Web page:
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Court clears settlement among U.S. Justice, AMR, US Airways

An American Airlines jet takes off while U.S. Airways jets are lined up at Reagan National Airport on the day U.S. Airways' stockholders are
An American Airlines jet takes off while U.S. Airways jets are lined up at Reagan National Airport on the day U.S. Airways' stockholders are

By Nick Brown

NEW YORK (Reuters) - A judge on Wednesday approved a settlement resolving U.S. regulators' opposition to a merger between AMR Corp and US Airways Group Inc, allowing AMR, the bankrupt parent of American Airlines, to soon close on a tie-up that will create the world's largest carrier.

Judge Sean Lane, at a hearing in U.S. Bankruptcy Court in Manhattan, called the settlement "fair and equitable" and said it was in the "best interest" of AMR's creditors in bankruptcy.

AMR said in a statement it will seek to close on the deal by December 9. However, a group of consumers that opposes the merger could delay matters by appealing Lane's approval.

The U.S. Department of Justice had challenged the merger, which was to serve as the basis for AMR's plan to exit Chapter 11, where it has been for about two years, and pay back stakeholders. The DOJ's antitrust watchdog said the plan could impede competition and drive up ticket prices.

The airlines earlier this month agreed to divest takeoff and landing rights and gates at Washington Reagan National, New York LaGuardia and several other airports. The deal needed approval from Lane, who oversees AMR's bankruptcy.

The consumers who oppose the deal make up a class of plaintiffs that have sued the airlines in a separate lawsuit, alleging the transaction could lead to higher prices, more crowded planes and more expensive in-flight amenities. The group sought a temporary restraining order blocking the plan from going into effect, but Lane rejected it, saying the group failed to offer any evidence of "irreparable harm" if the deal went through.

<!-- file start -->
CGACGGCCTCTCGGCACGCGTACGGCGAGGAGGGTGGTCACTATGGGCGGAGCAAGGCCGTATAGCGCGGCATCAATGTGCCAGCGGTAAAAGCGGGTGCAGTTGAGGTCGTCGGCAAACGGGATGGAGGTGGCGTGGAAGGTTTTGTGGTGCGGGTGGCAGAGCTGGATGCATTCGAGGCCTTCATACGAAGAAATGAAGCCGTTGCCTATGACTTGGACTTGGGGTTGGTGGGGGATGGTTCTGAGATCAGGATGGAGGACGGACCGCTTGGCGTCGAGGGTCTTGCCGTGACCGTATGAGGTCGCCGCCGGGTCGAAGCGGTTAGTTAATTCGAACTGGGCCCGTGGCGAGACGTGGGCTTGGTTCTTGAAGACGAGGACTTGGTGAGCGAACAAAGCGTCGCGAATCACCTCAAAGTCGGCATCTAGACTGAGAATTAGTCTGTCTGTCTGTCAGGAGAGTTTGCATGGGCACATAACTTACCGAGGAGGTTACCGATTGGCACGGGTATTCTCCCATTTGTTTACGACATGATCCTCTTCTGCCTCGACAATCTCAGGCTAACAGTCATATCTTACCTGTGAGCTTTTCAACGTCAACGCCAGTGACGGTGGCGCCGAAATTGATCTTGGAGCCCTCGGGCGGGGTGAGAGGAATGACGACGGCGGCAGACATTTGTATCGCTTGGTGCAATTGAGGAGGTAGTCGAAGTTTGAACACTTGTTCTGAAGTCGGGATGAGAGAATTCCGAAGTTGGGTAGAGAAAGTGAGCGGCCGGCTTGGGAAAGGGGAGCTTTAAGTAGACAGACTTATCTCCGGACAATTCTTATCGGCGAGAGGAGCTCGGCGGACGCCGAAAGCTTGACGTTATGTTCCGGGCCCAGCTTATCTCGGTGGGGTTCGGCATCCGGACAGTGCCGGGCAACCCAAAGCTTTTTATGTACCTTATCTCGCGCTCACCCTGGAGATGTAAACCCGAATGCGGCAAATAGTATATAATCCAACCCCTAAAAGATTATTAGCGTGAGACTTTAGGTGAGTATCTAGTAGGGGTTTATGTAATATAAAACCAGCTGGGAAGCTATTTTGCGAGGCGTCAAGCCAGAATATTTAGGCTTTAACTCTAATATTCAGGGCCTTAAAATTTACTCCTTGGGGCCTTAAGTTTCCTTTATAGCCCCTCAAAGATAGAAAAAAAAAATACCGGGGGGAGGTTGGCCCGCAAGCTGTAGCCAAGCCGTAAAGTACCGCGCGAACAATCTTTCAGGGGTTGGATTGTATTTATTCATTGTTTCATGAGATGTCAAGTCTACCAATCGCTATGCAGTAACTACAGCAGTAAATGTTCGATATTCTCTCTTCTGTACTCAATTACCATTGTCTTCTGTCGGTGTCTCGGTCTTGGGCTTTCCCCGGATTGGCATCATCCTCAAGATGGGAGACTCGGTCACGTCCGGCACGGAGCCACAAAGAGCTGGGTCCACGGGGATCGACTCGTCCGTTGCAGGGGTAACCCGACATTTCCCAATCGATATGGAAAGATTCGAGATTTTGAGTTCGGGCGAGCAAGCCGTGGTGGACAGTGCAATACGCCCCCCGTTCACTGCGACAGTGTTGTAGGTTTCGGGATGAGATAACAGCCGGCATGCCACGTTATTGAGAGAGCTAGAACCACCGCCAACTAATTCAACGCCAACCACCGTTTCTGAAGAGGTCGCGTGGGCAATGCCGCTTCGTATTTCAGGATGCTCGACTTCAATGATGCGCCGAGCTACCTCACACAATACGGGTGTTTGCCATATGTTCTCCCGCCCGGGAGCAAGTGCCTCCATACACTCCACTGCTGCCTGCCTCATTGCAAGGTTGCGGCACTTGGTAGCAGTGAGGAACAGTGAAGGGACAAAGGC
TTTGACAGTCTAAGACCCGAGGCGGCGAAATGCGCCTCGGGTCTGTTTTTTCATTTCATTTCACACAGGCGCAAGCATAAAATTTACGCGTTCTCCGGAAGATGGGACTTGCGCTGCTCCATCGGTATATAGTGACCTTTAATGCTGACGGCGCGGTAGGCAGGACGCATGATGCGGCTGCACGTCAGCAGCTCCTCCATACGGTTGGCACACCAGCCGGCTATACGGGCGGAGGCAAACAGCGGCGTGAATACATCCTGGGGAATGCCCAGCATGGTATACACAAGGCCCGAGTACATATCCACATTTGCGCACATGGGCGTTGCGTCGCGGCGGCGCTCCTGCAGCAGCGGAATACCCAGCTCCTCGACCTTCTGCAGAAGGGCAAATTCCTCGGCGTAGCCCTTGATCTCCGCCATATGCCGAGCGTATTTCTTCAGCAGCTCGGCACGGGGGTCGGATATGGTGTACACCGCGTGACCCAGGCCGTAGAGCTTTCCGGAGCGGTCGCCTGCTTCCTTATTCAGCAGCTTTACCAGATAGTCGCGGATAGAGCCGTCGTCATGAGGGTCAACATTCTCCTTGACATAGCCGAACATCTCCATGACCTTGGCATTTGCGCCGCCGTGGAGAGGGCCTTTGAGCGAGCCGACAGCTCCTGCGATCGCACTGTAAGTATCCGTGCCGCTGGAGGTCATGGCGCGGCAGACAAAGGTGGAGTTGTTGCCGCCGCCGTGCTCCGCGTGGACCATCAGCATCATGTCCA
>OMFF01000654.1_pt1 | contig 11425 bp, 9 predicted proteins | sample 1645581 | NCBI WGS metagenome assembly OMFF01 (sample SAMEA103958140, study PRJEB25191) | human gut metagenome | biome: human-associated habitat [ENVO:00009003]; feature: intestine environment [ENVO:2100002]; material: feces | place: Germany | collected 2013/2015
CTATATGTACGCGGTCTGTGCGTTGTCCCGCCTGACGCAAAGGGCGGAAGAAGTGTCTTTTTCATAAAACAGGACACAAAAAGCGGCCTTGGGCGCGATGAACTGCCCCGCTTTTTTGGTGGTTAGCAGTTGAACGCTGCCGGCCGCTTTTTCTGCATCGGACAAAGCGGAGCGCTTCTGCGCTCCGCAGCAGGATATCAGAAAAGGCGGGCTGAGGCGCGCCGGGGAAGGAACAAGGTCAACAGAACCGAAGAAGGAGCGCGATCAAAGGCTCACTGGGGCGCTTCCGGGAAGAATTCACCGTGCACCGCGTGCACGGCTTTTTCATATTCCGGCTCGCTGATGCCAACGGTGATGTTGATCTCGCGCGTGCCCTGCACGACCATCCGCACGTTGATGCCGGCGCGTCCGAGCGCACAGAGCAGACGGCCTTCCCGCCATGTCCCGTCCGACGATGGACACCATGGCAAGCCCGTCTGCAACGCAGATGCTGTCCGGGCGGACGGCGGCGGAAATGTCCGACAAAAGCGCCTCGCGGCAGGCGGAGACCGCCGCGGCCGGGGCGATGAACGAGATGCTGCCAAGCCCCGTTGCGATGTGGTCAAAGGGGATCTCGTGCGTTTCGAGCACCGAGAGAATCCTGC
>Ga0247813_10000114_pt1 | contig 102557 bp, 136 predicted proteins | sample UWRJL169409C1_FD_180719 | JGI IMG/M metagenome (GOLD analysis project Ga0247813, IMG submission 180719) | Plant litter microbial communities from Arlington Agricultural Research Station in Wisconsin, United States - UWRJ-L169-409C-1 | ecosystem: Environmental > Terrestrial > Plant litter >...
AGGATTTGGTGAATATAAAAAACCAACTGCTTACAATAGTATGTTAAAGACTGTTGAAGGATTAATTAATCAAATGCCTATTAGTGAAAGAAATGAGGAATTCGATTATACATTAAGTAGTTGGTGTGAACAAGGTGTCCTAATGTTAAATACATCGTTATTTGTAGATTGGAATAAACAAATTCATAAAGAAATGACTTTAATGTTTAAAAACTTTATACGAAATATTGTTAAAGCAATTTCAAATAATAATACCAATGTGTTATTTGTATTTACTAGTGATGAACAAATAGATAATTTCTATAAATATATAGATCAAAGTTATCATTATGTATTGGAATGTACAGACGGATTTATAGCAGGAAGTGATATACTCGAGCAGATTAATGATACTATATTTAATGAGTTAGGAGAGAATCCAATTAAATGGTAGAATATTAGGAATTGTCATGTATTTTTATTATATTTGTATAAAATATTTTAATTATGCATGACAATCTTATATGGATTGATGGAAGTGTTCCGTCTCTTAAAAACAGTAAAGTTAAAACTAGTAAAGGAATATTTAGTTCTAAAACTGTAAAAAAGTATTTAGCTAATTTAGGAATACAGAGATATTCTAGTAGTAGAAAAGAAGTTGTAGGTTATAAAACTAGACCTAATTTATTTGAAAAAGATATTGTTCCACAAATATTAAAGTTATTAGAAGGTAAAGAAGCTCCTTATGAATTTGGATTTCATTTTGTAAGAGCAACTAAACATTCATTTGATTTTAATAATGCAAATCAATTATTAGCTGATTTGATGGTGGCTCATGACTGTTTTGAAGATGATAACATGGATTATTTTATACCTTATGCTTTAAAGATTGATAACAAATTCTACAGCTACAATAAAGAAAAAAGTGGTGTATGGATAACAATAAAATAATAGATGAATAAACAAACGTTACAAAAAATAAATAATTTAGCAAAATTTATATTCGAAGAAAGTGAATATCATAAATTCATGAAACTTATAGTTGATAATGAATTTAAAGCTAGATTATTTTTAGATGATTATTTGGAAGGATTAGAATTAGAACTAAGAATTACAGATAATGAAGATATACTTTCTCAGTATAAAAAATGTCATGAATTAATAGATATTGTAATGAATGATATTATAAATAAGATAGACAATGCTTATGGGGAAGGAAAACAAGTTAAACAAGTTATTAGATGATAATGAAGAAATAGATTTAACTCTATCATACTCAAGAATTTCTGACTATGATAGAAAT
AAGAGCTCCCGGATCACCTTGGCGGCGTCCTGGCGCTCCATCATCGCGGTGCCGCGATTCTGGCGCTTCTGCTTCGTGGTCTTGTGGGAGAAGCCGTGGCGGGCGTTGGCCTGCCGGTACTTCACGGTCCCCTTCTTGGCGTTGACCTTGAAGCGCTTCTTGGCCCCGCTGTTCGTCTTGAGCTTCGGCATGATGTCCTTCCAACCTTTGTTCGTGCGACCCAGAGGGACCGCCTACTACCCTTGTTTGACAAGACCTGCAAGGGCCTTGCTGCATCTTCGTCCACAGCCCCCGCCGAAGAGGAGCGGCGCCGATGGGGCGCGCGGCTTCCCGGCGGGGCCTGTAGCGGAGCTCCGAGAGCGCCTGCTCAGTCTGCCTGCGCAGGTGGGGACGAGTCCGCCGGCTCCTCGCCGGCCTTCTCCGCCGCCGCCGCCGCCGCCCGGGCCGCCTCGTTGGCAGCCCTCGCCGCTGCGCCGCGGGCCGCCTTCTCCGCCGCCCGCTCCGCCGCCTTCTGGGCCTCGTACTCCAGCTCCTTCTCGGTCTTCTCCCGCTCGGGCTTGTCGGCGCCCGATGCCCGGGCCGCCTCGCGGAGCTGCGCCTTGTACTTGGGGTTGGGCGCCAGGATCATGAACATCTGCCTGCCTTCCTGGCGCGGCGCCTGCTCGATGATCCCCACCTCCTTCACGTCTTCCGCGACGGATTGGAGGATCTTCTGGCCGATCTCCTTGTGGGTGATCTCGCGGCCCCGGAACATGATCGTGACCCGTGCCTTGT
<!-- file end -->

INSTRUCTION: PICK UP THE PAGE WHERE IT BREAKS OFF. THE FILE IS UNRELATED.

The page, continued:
The group, represented by California lawyer Joseph Alioto, could appeal Lane's decision. That could add some uncertainty to the timetable for closing the deal, though any appeal would likely be expedited.

AMR declared bankruptcy in November 2011, weighed down by hefty labor liabilities and other debt. It was the last of the major U.S. carriers to go through a restructuring.

The merger with US Airways is expected to afford some recovery for shareholders of pre-bankruptcy AMR, a rarity in Chapter 11 for public companies. AMR's bankruptcy lawyer, Stephen Karotkin, said earlier this week that stakeholders are on track to realize more than $13 billion in value.

In its statement, AMR said the merged entity will be called American Airlines Group Inc, with common stock trading on the NASDAQ Global Select Market under the symbol "AAL."

The bankruptcy is In re AMR Corp, U.S. Bankruptcy Court, Southern District of New York, No. 11-15463.

(Reporting by Nick Brown; Additional reporting by Karen Jacobs; Editing by Gerald E. McCormick and Jim Marshall)

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